Brazil has no population data on cases of precocious puberty, which is ten times more common in girls than in boys. But international statistics indicate that on average one child per group of 5,000 or 10 000 enter puberty much earlier than expected. Ninety per cent of the time the cause of early puberty is unknown, and doctors have to be content to say that its origin is idiopathic (unknown). Often these cases are isolated to only one family member, which eliminates the suspicion of heredity. Genetic analyses tend to reveal changes in one gene or another. But as far as we know, they are defects that arise randomly, with no evidence that they were transmitted from the parents. At least, that was the thinking.
Based on the work presented in the New England Journal of Medicine, researchers began to suspect that many familial cases were going undetected because doctors were not asking questions about the rest of the family. “Our data indicate that cases of family origin are not that rare,” says Dr. Bilharinho Berenice Mendonça of USP. It was she who, in the 1980s, created HC’s Endocrinology of Development Unit, where, in addition to cases of precocious puberty, the clinic diagnoses and treats disorders of sexual differentiation and growth.
Having worked with Dr. Mendonça since 1987, Dr. Latronico and her group have by now identified mutations in two other genes linked to the biochemical pathway of GnRH production. These mutations also caused the early onset of puberty. But, recalls Dr. Latronico, in “isolated cases.”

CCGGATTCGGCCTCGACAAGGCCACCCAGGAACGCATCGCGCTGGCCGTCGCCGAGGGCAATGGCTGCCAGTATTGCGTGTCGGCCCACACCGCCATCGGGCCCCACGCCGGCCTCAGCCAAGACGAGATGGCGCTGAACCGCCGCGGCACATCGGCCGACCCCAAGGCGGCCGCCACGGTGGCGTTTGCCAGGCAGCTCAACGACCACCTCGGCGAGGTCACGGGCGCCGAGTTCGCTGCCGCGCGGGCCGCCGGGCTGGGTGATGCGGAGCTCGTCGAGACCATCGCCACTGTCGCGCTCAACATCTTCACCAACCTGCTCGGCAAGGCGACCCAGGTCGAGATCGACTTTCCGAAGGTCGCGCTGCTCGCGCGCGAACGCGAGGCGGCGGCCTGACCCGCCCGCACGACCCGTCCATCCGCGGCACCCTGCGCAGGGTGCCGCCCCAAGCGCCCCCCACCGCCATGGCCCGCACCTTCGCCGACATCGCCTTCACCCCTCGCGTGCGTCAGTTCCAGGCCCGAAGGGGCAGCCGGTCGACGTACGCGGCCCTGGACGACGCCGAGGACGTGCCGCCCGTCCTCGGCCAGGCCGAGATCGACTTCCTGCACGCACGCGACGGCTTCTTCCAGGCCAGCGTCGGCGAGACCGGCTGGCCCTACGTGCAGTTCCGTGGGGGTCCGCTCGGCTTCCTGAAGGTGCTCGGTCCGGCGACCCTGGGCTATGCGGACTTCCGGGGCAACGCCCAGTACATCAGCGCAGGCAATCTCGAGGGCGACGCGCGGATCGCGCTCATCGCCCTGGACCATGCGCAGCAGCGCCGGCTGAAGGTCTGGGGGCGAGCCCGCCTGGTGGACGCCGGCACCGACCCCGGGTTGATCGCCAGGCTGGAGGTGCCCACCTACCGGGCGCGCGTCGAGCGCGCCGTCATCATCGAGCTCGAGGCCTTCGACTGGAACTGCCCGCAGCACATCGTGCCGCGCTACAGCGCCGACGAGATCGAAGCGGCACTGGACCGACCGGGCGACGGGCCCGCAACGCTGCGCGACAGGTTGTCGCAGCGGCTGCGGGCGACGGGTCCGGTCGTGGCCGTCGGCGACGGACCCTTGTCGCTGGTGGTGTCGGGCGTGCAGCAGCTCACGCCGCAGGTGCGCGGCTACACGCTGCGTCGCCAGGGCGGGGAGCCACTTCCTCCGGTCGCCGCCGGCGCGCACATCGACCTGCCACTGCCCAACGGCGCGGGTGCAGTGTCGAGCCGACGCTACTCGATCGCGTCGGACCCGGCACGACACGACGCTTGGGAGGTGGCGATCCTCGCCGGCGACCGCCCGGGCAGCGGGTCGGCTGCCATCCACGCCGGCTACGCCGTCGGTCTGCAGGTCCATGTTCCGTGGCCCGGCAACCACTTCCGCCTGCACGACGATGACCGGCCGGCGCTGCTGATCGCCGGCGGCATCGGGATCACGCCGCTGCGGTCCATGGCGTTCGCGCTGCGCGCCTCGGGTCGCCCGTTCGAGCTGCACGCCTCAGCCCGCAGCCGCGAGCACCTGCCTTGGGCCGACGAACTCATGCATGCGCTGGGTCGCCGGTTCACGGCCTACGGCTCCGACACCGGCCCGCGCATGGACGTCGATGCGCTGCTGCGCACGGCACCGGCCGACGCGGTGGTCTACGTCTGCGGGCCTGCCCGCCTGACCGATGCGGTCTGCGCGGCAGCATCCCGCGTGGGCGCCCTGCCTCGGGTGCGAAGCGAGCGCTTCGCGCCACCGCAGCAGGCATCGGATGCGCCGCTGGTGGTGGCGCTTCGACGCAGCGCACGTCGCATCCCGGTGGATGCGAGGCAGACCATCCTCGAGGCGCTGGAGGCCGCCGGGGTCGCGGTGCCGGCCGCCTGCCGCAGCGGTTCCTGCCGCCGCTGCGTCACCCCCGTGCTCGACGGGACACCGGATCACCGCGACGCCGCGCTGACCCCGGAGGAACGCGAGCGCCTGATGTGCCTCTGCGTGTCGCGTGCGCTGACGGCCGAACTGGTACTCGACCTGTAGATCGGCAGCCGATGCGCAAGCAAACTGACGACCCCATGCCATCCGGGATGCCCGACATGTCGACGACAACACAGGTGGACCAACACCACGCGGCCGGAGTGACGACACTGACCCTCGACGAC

One of these altered genes was found in a 1-year-old boy, who had already grown body hair, and had enlarged testicles and penis size. Radiography of his hands revealed that his bones were as developed as those of a child of 3. During the time she spent in Dr. Ursula Kaiser’s laboratory at Harvard, Dr. Leticia Gontijo Silveira found that the boy’s cells carried damaged copies of the gene that encodes kisspeptin-1, the brain protein that activates the release of GnRH. Two years earlier, Milena Teles, also a member of Dr. Latronico’s team, had encountered, in a girl whose breasts had begun to develop during her first year of life and were fully formed by age seven, a mutation in another gene of the same family, which encodes the kisspeptin-1 receptor. In both cases the defective version of the gene precipitated the early release of GnRH and brought on premature puberty. These mutations functioned like a heavy foot on the accelerator of a car.
If kisspeptin-1 and its receptor form the acceleration system, the protein produced by the MKRN3 gene seems to act as a brake. This role only started to become clear with the work of Dr. Ana Paula de Abreu, of the USP team. As part of her postdoctoral studies at Harvard University, she recorded MKRN3 expressions in the brains of mice from the 10th to 60th day of life, which corresponds to the period from childhood to early adulthood in humans. At around the 20th day, at the onset of puberty, gene expression fell to 5% of the initial level. For Dr. Abreu, these data support the idea that the protein produced by healthy MKRN3 functions as a temporary block to puberty. Nine changes already found in familial and isolated cases of precocious puberty produce the opposite effect: it would be like having no brake.